about.

Chuck

unread,
Dec 7, 2005, 1:05:56 PM12/7/05
to
>What makes you think that we *can't* know these things, just because we
>don't know them *yet*? There are lots and *lots* of things that, once
>upon a time, we didn't know, but that we now *do* know.
--
>Mike Smith

That is a very compelling point Mike. I always liked the line "How did
we become master's of limitation"? -JA You are correct in that I
believe that the word "can't" is way over used. Thank you for the
inspiration towards open-minded thought. I recall reading a book by a
brilliant physicist who was stating (pardon the memory lapse) That
"something could originate from nothing and modern physics was proving
it". It was also a compelling read but I still struggled with that
theory.(being "a mortal as me" could be a factor). Regardless of the
debate. I choose hope and wonderment in this life..... CB

rojon

unread,
Dec 7, 2005, 1:07:10 PM12/7/05
to
Chris Jemmett wrote:


>
> The pocket of relative order that allowed for our developement
> is indeed remarkable but that doesn't mean that "something appeared
> from nothing and has incredible order". You like glossing over the
> nearly countless billions of trillions of litle steps along the way
> because, why is that again? Is it becase we don't know all about them
> yet.


Everything you say up to this point about how life began, hinges on the
word, YET. If science doesn't YET know about these billions of steps,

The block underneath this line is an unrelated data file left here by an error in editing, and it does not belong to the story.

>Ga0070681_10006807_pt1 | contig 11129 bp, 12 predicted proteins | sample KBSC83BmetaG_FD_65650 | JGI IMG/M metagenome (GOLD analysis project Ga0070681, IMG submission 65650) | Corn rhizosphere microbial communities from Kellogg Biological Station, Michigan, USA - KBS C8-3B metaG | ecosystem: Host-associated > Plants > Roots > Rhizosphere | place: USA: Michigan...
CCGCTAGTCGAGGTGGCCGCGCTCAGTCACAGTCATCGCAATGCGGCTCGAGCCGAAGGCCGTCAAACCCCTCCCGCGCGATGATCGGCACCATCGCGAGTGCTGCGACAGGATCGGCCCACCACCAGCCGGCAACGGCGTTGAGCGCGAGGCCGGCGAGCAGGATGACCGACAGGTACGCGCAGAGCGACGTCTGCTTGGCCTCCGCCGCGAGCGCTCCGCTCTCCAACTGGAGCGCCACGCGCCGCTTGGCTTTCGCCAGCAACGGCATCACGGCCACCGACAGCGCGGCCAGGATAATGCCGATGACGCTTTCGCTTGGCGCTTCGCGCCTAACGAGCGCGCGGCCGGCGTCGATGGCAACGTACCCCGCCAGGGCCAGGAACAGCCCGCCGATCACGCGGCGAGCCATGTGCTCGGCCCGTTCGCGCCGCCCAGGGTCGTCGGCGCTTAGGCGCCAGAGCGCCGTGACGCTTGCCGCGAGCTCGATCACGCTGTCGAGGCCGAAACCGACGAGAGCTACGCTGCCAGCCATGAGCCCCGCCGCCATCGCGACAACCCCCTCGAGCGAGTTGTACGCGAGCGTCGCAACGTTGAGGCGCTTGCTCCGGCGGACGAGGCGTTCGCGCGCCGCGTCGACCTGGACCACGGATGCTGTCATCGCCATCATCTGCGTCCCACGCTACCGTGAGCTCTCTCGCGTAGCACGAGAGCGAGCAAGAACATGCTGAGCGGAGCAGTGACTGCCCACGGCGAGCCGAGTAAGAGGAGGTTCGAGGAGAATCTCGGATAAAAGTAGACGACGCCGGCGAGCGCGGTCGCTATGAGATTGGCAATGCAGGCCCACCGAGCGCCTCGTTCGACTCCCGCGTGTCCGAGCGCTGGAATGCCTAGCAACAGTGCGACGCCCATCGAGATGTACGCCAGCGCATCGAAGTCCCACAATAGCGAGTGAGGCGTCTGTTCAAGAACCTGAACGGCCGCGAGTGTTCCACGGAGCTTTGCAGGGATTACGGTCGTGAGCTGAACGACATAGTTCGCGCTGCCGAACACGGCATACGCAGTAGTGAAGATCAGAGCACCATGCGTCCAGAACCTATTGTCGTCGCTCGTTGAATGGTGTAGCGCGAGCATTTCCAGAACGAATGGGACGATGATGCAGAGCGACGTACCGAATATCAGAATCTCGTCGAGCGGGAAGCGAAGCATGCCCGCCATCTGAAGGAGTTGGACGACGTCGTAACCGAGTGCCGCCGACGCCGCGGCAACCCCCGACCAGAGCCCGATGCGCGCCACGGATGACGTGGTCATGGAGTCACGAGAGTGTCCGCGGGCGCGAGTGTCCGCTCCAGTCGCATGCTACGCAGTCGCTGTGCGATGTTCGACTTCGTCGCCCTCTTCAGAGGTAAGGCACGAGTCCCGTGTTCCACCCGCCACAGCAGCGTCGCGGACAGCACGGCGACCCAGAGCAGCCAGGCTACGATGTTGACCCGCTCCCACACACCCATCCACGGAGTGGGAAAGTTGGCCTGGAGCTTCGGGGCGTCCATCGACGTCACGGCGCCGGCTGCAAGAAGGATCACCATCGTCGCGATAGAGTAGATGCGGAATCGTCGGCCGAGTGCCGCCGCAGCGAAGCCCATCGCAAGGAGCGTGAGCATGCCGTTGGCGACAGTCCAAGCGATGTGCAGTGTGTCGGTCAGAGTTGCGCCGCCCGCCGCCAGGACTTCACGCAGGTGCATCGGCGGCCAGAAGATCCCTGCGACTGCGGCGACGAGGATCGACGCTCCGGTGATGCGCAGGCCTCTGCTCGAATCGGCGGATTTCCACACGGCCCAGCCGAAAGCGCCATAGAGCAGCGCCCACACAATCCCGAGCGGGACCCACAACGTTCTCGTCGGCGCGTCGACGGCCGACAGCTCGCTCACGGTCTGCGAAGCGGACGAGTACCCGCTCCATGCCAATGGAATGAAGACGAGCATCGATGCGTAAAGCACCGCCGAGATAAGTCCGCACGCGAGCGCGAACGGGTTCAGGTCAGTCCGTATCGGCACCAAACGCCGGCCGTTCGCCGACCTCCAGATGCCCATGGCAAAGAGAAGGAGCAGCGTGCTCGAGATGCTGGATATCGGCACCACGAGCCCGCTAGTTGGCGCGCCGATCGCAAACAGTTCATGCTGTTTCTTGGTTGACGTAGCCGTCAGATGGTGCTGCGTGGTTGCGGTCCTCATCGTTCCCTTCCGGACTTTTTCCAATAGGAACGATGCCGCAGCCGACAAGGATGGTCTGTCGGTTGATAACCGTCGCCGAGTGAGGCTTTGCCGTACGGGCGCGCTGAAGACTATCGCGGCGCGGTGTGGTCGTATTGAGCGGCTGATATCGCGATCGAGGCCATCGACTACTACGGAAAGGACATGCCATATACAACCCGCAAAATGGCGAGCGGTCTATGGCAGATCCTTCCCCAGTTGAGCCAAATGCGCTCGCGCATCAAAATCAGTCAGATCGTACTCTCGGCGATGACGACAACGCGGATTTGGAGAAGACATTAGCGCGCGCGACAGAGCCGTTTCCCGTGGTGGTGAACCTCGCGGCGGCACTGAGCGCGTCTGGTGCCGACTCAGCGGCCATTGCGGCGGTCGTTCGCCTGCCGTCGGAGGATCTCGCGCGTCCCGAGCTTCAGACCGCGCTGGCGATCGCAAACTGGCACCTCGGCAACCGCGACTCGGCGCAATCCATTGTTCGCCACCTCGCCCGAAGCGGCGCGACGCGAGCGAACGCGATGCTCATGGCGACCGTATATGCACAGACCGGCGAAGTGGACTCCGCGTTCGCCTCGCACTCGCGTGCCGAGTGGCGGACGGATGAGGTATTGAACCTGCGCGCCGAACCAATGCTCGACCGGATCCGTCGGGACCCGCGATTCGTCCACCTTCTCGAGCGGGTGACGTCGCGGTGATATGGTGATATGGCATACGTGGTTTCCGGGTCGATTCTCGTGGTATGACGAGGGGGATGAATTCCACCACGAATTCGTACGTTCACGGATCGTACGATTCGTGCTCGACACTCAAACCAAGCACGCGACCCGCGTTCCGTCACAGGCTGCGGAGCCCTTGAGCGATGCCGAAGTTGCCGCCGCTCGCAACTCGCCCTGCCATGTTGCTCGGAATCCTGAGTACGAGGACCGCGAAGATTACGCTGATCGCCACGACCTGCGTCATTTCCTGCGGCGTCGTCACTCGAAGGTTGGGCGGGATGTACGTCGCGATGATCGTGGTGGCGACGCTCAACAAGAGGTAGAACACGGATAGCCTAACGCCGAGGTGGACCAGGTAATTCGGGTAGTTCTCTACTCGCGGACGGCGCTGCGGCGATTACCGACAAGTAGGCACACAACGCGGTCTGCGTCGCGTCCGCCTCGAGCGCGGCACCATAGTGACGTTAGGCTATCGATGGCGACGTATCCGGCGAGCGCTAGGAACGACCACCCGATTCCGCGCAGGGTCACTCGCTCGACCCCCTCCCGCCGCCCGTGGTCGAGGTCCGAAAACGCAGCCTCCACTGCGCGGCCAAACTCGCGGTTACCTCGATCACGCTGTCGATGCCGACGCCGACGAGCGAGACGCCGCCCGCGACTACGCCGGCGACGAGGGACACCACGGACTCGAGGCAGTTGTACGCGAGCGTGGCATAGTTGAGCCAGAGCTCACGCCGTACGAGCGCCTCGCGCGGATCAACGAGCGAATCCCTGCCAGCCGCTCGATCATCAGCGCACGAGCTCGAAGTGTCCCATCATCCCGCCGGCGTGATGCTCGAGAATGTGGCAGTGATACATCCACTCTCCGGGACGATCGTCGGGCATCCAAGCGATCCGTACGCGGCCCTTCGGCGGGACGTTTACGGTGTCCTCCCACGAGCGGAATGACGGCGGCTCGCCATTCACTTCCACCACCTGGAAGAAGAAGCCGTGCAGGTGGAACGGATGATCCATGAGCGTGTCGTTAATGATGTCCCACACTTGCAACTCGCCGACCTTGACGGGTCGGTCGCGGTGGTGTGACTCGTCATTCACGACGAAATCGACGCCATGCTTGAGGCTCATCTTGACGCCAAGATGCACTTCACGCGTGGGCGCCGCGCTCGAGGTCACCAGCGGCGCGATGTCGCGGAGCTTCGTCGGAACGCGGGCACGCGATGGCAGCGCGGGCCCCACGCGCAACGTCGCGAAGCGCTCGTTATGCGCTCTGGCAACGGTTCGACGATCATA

you are saying you don't know about the countless little steps led to
the development of life. You believe science will someday discover the
answers. YET today, you have no "facts."

You exist, what you believe about it is based in faith only.


> Is it because it's very difficult to imagine us with our little
> brains actually learning much about it all anyway? Is it because it is
> easier and more politically expedient to just say God it?
>

It seems just as easy to say there are countless steps we don't know
about yet.


> Back up, Chuck. The first part of your statement was "something just
> appeared from nothing". We don't know much about what appeared from
> what or if it was nothing or anything. Still working on it, though. Not
> ready to adopt your childish oversimplification just yet.


The only reason I can see for you to call his view a "childish
oversimplification" is in an attempt to condescend, considering that
faced with "no facts" about how life began, you yourself believe
nothing more that a fairy tale.

> You then say
> "has incredible order", which completely ignores a fair amount of
> disorder


Disorder is the accepted state of the universe, this is business as
usual. That order exists inside this state is the puzzle. A tiny bit of
order in an ocean of chaos might be unexpected, but we are not just
talking about a tiny bit of order, this is order of the highest
magnitude. You see in three dimension, you touch, you feel love, you
argue points online. You breathe and live inside an ecosphere that is
an incredibly delicate balance on the only planet that we know for a
fact is like ours. None of this is the result of chaos, it is the
result of order.